more on required packages

John Arrowwood John.Arrowwood at
Fri Sep 1 15:37:36 PDT 2000

Right now, the list of "universally required" packages (for compiling)

  bash, binutils, fileutils, gcc, glibc, grep, make, 
  makedev, sed, shellutils, textutils, util-linux

And those that are very frequently mentioned as being "required" (so far)

  diffutils, ed, flex, bison

For the most part, I intend to only symlink the individual utilities as they
are requested.  

But as I wrote that sentence, I thought of another idea:

When you symlink to an executable, and that executable looks at how it was
called, it gets the name of the symlink (as it should).  This can then be
used as a form of parameter.  For instance:  Instead of 

  $LFS/bin# ln -s ../usr/local/temp/bin/gcc gcc

which would cause the gcc command to be executed directly, do:

  $LFS/bin# ln -s log-executable gcc

Then, when you execute gcc, it actually calls log-executable, which writes a
log-entry containing the original executable name ($0) and perhaps any
parameters (probably not necessary).  The log would then contain a list of
every executable that was executed during the duration of the installation
of the single package.  How's THAT for thorough?  Then, if you just log a
"starting package BLAH" message, you can distinguish the start of each
package, and just make one really big log file.

I don't know for sure that this will work, although I've done something like
this in the past.  I'll try it over the weekend and let you know how it
turns out.

BTW: what that won't catch is cases like where you need to write to
/dev/null.  Maybe logging the parameters with the command name would help.
And capturing and analysing the output of configure, make, and make install
would also contribute toward finding all of these additional dependencies.

-----Original Message-----
From: Gerard Beekmans [mailto:gerard at]
Sent: Friday, September 01, 2000 3:15 PM
To: lfs-discuss at
Subject: Re: more on required packages

On Fri, 01 Sep 2000, you wrote:

> > I'm working on a dependency list, too.  So far, I have a list of
> that seem to be universally required, and a couple others that are very
> commonly required.  My list of dependencies only includes those packages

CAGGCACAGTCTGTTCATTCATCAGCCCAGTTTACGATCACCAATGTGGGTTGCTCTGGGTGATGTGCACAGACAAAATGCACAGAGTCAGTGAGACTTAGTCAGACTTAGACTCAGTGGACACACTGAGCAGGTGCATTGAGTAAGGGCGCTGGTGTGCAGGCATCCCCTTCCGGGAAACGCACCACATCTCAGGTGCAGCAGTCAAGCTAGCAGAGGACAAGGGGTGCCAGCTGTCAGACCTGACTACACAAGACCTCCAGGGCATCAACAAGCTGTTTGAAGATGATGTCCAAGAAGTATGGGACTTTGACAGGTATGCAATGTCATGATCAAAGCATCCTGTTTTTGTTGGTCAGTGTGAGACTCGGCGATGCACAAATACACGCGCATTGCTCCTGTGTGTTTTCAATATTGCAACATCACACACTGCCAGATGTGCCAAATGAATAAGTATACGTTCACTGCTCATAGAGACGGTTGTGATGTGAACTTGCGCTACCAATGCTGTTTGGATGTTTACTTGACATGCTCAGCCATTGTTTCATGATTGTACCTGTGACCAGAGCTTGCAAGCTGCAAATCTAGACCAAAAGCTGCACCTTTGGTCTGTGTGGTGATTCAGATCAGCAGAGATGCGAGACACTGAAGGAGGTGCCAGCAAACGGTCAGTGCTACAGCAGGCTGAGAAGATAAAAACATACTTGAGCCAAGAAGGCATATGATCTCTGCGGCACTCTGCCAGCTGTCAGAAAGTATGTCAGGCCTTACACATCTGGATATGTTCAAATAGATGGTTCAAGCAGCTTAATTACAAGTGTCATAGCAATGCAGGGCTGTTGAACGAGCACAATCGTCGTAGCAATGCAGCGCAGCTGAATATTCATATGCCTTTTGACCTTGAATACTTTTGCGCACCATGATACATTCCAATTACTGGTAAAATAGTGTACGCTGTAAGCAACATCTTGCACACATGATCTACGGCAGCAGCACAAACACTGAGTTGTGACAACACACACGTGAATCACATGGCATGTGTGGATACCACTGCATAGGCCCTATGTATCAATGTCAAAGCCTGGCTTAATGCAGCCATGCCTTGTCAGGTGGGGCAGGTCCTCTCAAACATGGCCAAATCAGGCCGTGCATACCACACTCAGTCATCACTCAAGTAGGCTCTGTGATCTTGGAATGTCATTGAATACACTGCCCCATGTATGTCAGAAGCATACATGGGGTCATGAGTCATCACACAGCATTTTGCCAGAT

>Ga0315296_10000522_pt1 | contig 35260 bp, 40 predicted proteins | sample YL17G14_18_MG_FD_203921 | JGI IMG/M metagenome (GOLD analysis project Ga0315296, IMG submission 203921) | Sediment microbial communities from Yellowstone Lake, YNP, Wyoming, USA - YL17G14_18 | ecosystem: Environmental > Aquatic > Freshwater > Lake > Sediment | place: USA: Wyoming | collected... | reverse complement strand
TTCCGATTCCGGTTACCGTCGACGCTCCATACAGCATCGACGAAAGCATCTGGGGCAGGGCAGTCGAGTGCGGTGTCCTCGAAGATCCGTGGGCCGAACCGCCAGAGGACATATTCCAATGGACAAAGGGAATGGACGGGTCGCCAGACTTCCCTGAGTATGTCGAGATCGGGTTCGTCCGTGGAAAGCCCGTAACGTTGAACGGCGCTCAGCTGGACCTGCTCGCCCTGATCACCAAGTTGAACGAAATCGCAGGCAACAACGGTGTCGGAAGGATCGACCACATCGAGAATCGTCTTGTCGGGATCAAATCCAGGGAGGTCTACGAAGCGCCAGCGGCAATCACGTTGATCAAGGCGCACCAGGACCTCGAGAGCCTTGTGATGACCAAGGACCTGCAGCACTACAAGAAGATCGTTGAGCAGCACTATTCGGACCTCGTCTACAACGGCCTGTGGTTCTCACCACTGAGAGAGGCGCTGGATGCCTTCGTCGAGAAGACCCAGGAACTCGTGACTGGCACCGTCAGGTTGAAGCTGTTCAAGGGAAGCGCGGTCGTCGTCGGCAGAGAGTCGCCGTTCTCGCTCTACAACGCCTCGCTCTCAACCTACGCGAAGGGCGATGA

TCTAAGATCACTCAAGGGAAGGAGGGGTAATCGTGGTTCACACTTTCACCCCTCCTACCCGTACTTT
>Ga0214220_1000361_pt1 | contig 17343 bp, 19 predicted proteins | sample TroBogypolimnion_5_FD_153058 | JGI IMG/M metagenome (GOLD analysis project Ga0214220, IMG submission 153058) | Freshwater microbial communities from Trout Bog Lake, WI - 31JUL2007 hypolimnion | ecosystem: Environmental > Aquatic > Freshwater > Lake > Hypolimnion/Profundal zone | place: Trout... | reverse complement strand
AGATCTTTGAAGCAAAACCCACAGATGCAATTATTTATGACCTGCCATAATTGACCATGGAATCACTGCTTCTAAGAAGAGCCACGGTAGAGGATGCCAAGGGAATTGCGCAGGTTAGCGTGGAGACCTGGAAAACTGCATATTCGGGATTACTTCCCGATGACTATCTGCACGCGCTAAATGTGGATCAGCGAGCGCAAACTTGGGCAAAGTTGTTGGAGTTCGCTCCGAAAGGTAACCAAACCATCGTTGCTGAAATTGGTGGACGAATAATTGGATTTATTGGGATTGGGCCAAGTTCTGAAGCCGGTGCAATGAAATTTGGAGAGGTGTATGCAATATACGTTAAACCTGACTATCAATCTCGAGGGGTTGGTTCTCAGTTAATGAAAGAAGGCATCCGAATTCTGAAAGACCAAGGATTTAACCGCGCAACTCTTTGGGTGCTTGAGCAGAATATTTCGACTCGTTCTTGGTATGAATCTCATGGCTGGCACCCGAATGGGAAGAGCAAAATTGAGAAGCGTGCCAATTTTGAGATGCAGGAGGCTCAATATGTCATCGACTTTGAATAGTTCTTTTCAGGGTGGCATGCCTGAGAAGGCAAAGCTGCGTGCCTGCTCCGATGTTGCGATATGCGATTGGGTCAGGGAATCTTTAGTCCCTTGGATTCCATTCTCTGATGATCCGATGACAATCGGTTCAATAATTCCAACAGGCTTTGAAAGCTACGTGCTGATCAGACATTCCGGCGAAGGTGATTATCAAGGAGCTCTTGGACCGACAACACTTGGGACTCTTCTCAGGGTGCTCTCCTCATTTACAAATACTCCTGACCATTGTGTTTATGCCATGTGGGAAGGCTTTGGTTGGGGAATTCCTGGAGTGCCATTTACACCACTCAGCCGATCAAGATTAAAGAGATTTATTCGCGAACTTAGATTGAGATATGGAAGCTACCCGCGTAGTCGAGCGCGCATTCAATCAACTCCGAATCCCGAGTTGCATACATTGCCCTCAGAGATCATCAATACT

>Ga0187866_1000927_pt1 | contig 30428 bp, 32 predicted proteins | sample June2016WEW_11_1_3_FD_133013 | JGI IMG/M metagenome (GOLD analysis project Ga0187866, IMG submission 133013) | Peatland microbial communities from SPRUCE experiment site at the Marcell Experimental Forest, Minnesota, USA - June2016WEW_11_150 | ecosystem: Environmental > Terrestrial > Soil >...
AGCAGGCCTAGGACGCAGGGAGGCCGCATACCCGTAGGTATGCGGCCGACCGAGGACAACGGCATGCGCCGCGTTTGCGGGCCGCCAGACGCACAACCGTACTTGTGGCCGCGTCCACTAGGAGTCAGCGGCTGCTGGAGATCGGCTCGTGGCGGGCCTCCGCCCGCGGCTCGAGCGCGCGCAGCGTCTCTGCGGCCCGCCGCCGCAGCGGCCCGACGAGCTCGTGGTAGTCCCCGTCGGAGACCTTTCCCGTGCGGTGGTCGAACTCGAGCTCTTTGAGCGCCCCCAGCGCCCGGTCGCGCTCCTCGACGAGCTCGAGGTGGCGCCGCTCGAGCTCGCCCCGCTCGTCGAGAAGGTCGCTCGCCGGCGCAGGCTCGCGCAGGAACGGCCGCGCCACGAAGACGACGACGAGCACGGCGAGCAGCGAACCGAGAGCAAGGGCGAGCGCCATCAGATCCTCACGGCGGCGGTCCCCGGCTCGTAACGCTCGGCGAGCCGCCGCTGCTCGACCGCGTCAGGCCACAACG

> NOT part of the universal list.
> For your review, in case there is a reason this isn't a good idea, here is
> how I intend to do the rest of my dependency checking:
> 1.  install all static packages to $LFS/usr/local/temp
> 2.  copy bash, gcc, and make to $LFS/bin, et al
> 3.  chroot to $LFS
> 4.  try and install a package.  For all commands that are part of the
> "universal" set which are referenced but not yet present, symlink them
> /bin, and record the dependency...thus I will have a list of what commands
> are actually needed from the "universally" needed packages (useful for
> knowing what to check for before beginning the process)
> 5.  when installing each package, install to /usr/local/<pkg>
> 6.  If a package fails because it requires another package, enter a
> subshell, then modify the path so that the /usr/local/<pkg>/bin directory
> is in the path, and try again.  I can then record the dependency, then
> the subshell which effectively removes the package from availability.

It will work but I'd like to know which program from package fileutils is 
needed for which other package. If you add /usr/local/fileutils/bin to $PATH

then you won't find out whether it needed ls or dir or ln or mv or all of 

Still install fileutils in /usr/local/fileutils but never add 
/usr/local/fileutils to $PATH. Just symlink /bin/filename to 

And when you have installed a package remove the /bin/ symlinks again that 
point to /usr/local/fileutils/bin/

It's tedious and takes a long time but at that's the way I plan on doing it,

unless somebody beats me to it of course. I'll then still do it as a 
verification. I know that there is a lot of work involved so mistakes are 
easily made.

> (darn it, is it depend-E-ncy or depend-A-ncy?  ARGH!)

it's dependency

Gerard Beekmans

-*- If Linux doesn't have the solution, you have the wrong problem -*-

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